LAS VEGAS -- A man named Las Vegas Cris rolls up under the Tropicana Casino promenade in a slick, black Thunderbird convertible. I hop in.
In a short-sleeve Hawaiian shirt, army green cargo shorts, shades and sneakers, Las Vegas Cris takes off down the Strip. We are absolutely the first bald sports writer and gambler to cruise down Las Vegas Boulevard together in a convertible. Cris hails from Detroit, but became Las Vegas Cris about eight years ago, after relocating to Nevada. He recently turned 50 and is part Anthony Bourdain, part fun-loving Simpsons character. He bets on sports for a living, but that's a simplistic description of his business. He's walked in and out of so many sportsbooks that he's actually developed a painful bone spur in his foot -- but it doesn't stop him.
It's a spectacular Wednesday evening in March, just hours before one of the busiest betting days of the year: The first Thursday of the NCAA tournament.
Tonight, though, we're headed to the Italian American Social Club, an old-school joint, a few blocks off of the Strip on Sahara Boulevard. Marble statues flank the entrance into the restaurant, while black-and-white photos of Frank Sinatra and others of Vegas lore adorn the walls on the inside. The place oozes "Sopranos," but isn't obnoxious about it.
Our dinner companions are: Frank the dry cleaner, Marco the handicapper and Rock, a bundle of chuckles in a bowling shirt. Rock's occupation is never quite clarified.
We all check our phones for the Holy Cross-Southern score. I'm sweating a $22 bet on Holy Cross +2.5. The others have more riding on the under, but don't seem overly worried about it. They debate the right side of a first-round game between Connecticut and Colorado and the spiciness of the sausage-stuffed banana peppers. Rock is just back from Costa Rica and judging by the photos on his phone, he thoroughly enjoyed himself.
"You can't send me those kinds of pictures, while I'm at home with my wife," Frank tells Rock.
Gambling stories flow, along with the Malbec. It's an awesome table. There are tales of run-ins with legendary Las Vegas bookmaker Lefty Rosenthal and the habits of a Detroit Pistons timekeeper of years past.
The conversation rotates from person-to-person, before starting to wind down. Frank orders two cannolis to-go. "They're the buy-in to get back into his house after having been out to dinner with this crew," he says.
The check comes, and I'm the only one to pull out a card. There are no wallets with this group, only rolls of cash. (That really is how they carry their money).
"You know what makes these such good stories?" Rock asks. "Because they're all true."
Everyone nods and laughs.
IT'S 5:30 A.M. ON THURSDAY IN VEGAS, the first full day of the madness. Outside of the roped-off sportsbook at the Mirage, there is a line of 30 or so people. They stand against the wall that separates the California Pizza Kitchen from the book. Within hours, the entire area will be a jam-packed, raucous madhouse of gamblers yelling "Shoot! Foul!" randomly at the giant flat-screens that stretch across the entire place.
More money is bet on the first four days of the NCAA tournament than is bet on the Super Bowl, hundreds of millions of dollars. And people can't wait to get started.
Sportsbook employees mill about behind the counter, but in sight of those patiently waiting. A few minutes later, an anxious bettor, coffee in hand, mentions out loud that he was told the book opened at 5:30 a.m. Shortly after, security arrives, pulls back the ropes and shouts, "no running," as everyone bolts to the few non-reversed seats available. Never has a banquet chair backed up against a rock wall been so coveted.
Among the first to arrive is Julie Morgan from Cincinnati. She's a veteran and is sporting a black T-shirt that says on the back, "Good coaches win. Great coaches cover." For nearly 30 years, she has been coming to the Mirage and became friends with a group of 20 or so from dozens of states. Most of them met at the Mirage and became March regulars together. The group has produced a cancer conqueror in Morgan, a marriage, lifelong friendships and plenty of exciting wins -- they money-lined Arkansas-Little Rock over Purdue in the first round -- and some much more personal losses.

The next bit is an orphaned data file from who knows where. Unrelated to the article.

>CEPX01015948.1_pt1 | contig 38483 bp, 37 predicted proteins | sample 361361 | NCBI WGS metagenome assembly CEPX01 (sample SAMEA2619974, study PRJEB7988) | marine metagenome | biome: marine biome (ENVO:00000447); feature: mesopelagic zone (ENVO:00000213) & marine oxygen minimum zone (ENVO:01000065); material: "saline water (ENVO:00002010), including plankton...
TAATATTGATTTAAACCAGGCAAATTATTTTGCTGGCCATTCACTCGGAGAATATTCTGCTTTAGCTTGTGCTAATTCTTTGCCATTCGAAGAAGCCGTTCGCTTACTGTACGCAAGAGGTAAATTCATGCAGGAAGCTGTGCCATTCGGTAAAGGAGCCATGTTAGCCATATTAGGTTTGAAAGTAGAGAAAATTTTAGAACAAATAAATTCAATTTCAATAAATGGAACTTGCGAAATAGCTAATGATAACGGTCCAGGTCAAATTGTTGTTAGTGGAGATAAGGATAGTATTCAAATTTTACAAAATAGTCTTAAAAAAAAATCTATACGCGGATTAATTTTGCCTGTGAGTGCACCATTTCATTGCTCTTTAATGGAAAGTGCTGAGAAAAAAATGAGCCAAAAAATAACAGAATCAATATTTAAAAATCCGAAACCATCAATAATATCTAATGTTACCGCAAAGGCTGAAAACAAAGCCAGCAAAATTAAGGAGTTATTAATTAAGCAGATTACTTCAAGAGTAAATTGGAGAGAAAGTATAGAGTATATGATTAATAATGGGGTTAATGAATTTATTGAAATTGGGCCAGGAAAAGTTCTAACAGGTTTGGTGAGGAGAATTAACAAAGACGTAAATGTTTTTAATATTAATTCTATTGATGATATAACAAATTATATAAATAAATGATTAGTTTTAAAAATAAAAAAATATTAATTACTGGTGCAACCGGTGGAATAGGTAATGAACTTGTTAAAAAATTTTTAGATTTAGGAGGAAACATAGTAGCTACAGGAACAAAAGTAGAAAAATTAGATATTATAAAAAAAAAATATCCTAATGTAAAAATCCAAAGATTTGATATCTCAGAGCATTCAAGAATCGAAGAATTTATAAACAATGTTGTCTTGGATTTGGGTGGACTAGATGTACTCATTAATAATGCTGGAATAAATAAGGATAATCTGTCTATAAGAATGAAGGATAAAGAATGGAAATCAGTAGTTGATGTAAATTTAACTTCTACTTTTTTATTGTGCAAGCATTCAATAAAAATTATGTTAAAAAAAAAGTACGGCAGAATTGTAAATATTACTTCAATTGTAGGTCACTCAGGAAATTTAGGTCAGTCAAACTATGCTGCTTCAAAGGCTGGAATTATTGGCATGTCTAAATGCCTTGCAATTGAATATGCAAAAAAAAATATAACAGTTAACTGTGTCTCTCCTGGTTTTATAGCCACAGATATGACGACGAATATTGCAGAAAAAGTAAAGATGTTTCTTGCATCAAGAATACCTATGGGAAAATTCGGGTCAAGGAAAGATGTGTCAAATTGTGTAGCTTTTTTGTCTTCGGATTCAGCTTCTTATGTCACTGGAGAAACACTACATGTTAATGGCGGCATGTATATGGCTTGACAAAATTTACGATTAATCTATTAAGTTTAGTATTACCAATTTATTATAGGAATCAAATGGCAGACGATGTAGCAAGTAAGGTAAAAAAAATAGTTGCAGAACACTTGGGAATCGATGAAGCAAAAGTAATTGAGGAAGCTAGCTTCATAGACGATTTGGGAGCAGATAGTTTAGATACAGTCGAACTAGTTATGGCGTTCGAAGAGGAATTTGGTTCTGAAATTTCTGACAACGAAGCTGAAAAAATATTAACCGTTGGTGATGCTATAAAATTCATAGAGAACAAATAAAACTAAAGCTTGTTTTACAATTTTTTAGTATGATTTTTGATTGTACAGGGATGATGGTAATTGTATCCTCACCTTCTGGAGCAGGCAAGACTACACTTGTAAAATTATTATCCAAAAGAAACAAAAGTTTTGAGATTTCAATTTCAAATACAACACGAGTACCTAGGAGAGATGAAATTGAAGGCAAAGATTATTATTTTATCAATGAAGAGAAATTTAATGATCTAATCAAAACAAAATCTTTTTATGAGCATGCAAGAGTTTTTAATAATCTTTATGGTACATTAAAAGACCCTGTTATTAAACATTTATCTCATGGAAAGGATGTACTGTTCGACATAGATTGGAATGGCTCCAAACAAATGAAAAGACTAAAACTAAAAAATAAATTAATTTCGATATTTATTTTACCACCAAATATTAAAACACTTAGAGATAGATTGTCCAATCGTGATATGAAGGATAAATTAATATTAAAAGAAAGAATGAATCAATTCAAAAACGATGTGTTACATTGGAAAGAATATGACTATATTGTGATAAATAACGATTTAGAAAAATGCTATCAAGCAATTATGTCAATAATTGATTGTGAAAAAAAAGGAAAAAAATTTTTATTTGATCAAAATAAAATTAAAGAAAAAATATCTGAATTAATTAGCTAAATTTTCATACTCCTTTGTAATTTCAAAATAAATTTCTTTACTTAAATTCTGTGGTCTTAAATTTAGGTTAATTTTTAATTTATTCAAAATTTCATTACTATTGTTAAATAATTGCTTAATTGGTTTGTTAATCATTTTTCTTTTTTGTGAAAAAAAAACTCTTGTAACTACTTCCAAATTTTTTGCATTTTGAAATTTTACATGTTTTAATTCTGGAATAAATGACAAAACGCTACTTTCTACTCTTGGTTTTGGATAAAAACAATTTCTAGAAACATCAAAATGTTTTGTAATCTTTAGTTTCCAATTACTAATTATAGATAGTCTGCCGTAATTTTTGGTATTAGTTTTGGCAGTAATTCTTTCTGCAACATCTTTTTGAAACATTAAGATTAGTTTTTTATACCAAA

When asked how a bunch of strangers became so close for so long, to a person they respond -- "Animal."
The last time Aaron Horvath sat and talked in person with his older brother Brian "Animal" Horvath was during a 2 a.m. seat-saving shift on the first Thursday of the 2009 NCAA tournament. They were saving seats for the group in the Mirage sportsbook. At one point in their seat-saving careers, they wore adult diapers to avoid losing their seats while heading to the bathroom.
"It wasn't my cup of tea," Aaron said of the diapers, "but it was a good strategy."
The 2 a.m. talks with his brother were a mixed bag. One year, they thoroughly handicapped every game, breaking down statistics and players, before writing down their picks. When it was time to bet, they went up to the window and took the exact opposite of their picks.
"I think that was one of our best years," Aaron said with a chuckle.
The two brothers had been coming out to Vegas for the NCAA tournament since 1989. Animal's outgoing, funny personality, which some compared to John Belushi, attracted more and more folks each year. "He was the kind of guy who made an effort to make sure everyone was having fun," Aaron said.
The 2009 pre-tournament 2 a.m. talk included a discussion on Animal's health. Aaron remembers several members of the group approaching him with their concerns about his brother.
"Everyone loved him," Aaron said. "It's like a big family."
Brian passed away from congestive heart failure in May after the 2009 NCAA tournament, but he's still honored regularly by the Mirage gang. In fact, rumor has it that some of his ashes might have found their way into the sportsbook.
IT'S 8 A.M. AT THE FLAMINGO, and the line to bet at the sportsbook is hundreds deep. It stretches outside of the book, to the right, around in front of Carlos 'N Charlie's and doubles back in front of the book. Some bettors have waited 45 minutes or more to place their bets. The first tip of the day, UNC-Wilmington versus Duke, is an hour away.
Back in the sportsbook office behind the half dozen betting windows, Bill Sattler, director of specialty games for Caesars Entertainment, assesses the situation and calls in backup from the poker room. Sportsbook managers Jay Petrick and Phil Martino take turns putting out fires at the counter, in between confirming hockey goalies for the night's slate.
The first two bettors at the window placed their bets, but didn't have enough money to cover them, Petrick says. During the morning rush, someone tries to cash a $90 ticket on the New England Patriots from the 2015 AFC Championship Game. Another bettor cashes a Super Bowl ticket on the Denver Broncos and a bet on the Kansas Jayhawks from the Maui Invitational in November.